The vast ASEAN maritime domain is home to major fish and hydrocarbon resources, and provides shipping lanes that carry billions of dollars in international goods every year. Despite this, most ASEAN member states don’t have a comprehensive operating picture of their maritime neighborhood. Challenged by jurisdictional disputes, political tensions and capacity deficits, basic maritime domain awareness in the region remains out of reach.
Faced with this dilemma, ASEAN maritime policy makers gathered for the “Building Maritime Shared Awareness in Southeast Asia” workshop hosted by APCSS with support from U.S. Pacific Command. Seventy-one people from 10 ASEAN nations and the United States attended the workshop at the Asia-Pacific Center for Security Studies May 10 to 14 to explore feasible ways ahead to enhance the region’s domain awareness.
“The event was an ideal platform to share best practices and lessons learned from recent regional maritime activities,” said APCSS Associate Professor Kerry Lynn Nankivell, workshop lead. “It was driven by a recognized need for a comprehensive look at maritime information sharing, which underpins all maritime operations and informs good maritime policy.”
Subject matter experts shared best practices in multi-national information sharing leading to coordinated operations in a number of transnational missions, including search and rescue, oil spill response, and countering illegal fishing, counter-piracy, and counter-trafficking. Following lectures, multi-national breakout groups worked to identify lessons learned and how to apply them.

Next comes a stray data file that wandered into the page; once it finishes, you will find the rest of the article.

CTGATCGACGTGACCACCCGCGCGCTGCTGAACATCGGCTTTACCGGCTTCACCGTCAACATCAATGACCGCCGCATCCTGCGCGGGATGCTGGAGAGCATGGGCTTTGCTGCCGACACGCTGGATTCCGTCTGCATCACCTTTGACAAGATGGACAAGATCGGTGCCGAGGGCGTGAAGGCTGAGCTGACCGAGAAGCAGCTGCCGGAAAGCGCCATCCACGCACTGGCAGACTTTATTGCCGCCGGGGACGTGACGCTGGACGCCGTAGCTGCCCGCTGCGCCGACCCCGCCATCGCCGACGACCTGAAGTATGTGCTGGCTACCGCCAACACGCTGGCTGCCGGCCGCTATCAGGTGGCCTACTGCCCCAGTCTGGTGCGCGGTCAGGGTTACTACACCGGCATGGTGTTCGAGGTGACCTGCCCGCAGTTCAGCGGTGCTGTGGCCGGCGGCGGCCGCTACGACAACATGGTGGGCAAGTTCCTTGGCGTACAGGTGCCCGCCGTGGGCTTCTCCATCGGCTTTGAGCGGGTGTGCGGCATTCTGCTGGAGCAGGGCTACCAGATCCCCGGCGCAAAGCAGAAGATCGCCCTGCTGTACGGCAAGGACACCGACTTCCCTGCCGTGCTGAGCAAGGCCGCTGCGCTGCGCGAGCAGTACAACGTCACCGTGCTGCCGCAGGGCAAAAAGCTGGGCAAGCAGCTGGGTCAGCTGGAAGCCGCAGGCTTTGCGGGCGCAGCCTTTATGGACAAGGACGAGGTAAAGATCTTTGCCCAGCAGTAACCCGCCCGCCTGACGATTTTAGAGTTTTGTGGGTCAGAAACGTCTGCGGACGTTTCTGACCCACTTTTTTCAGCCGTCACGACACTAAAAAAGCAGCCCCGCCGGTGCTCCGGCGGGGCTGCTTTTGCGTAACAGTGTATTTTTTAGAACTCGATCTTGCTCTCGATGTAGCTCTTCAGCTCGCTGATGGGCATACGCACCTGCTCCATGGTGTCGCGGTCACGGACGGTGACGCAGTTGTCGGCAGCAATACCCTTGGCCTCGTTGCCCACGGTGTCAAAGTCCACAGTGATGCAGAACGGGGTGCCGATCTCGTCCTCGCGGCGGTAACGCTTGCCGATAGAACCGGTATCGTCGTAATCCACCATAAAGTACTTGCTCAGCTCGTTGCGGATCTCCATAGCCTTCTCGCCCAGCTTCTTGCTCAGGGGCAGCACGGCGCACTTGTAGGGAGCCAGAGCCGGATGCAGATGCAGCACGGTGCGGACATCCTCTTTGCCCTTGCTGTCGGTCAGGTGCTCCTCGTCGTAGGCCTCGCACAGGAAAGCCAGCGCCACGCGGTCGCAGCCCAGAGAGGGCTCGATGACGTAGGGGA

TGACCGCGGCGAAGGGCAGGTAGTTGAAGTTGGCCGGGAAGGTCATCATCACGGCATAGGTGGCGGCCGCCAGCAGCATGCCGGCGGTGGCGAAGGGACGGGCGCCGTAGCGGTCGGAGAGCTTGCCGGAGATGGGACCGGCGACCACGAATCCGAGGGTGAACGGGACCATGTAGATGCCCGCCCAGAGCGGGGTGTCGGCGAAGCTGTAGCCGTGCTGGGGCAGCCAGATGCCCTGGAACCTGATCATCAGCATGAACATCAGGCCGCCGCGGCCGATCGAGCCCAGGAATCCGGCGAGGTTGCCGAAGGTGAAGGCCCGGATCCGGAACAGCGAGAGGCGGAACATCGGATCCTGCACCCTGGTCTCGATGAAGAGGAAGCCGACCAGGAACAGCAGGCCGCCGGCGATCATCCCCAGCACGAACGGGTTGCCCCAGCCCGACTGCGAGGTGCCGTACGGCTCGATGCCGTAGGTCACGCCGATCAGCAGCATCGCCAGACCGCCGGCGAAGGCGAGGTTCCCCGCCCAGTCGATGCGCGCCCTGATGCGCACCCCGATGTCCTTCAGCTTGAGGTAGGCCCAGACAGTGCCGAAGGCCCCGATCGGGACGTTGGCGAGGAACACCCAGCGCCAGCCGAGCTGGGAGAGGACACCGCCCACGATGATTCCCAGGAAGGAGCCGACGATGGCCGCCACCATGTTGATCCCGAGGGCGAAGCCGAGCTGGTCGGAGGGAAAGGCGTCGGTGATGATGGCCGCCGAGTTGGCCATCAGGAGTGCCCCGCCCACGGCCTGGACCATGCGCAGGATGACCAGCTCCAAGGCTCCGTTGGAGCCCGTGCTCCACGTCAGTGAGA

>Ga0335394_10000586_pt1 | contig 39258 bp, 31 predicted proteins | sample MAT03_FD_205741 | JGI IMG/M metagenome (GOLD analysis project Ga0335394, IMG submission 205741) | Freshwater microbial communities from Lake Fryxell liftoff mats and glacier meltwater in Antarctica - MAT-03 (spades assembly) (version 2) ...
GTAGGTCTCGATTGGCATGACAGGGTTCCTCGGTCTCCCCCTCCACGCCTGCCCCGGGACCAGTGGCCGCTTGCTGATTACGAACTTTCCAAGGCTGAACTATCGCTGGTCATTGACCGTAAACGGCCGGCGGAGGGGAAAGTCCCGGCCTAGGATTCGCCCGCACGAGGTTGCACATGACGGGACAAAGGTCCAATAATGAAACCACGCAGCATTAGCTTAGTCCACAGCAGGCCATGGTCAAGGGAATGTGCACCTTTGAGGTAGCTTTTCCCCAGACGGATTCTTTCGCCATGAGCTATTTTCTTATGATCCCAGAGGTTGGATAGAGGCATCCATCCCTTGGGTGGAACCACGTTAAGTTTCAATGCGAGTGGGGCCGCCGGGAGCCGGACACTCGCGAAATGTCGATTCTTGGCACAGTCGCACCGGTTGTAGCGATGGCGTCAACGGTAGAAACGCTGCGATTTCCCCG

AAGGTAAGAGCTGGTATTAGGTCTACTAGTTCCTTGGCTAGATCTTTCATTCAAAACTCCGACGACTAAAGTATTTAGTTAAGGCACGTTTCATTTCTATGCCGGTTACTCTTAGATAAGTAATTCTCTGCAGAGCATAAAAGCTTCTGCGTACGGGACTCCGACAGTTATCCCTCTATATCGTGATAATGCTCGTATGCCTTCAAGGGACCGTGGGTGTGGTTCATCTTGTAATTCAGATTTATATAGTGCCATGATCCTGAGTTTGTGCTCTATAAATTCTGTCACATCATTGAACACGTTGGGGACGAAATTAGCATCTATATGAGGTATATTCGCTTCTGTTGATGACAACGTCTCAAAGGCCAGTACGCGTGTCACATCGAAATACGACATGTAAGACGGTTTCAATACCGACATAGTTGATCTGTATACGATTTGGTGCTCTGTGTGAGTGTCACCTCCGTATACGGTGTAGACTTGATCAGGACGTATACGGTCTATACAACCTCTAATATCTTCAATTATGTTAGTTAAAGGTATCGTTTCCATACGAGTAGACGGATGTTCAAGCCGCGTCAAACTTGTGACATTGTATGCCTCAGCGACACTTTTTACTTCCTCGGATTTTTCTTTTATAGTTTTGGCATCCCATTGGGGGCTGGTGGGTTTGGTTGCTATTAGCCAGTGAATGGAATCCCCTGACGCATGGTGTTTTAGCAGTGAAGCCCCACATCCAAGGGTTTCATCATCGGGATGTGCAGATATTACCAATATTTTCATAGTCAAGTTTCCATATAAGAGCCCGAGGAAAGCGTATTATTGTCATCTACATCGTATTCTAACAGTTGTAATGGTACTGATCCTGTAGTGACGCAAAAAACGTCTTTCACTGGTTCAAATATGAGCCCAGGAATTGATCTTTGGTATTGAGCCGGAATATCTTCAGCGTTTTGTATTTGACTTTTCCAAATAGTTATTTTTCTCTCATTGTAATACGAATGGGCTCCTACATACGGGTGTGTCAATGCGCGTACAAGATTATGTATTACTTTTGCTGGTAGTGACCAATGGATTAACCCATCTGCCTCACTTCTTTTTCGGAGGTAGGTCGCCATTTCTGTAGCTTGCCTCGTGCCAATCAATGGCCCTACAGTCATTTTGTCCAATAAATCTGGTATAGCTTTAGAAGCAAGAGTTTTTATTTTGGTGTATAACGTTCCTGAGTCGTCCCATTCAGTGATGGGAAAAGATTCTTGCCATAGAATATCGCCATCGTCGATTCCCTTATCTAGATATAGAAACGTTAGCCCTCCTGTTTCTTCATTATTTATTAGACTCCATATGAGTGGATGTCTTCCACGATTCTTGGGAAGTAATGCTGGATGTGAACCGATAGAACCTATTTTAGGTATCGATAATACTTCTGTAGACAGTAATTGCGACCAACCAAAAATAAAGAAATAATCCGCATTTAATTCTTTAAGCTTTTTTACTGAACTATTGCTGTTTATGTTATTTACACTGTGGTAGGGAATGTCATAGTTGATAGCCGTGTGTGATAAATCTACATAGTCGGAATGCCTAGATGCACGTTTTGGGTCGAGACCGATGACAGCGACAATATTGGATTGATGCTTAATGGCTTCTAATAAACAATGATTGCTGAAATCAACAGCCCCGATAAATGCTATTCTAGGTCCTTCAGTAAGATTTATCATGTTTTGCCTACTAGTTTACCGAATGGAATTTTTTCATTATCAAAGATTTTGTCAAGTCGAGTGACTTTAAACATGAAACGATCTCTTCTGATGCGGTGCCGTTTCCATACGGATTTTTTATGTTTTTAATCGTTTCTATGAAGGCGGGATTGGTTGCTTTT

By workshop’s end, the majority of participants agreed on recommended actions to deepen regional maritime shared awareness, including: institutionalizing a single ASEAN forum for comprehensive discussion of maritime issues; establishing a single point of contact within each ASEAN member state to facilitate regional information sharing; and deepening and expanding U.S.-ASEAN and intra-ASEAN training, exercises and exchanges.
Participants refined these recommendations and other country-level ones through days of discussion. Nankivell said recommendations are now “well-positioned for referral to ASEAN’s official mechanisms for consideration, as well as to USPACOM, U.S. Department of State and the U.S. Coast Guard.”
APCSS Director Lt. Gen. (Ret) Dan Leaf added, “Shared awareness is complex and requires comprehensive solutions. It’s not easy, but it’s not as difficult as dealing with the consequences of not advancing maritime information sharing. This [workshop] has been a very important step in making progress.”
ASEAN participants were from Brunei, Cambodia, Indonesia, Laos, Malaysia, Myanmar, the Philippines, Singapore, Thailand, and Vietnam.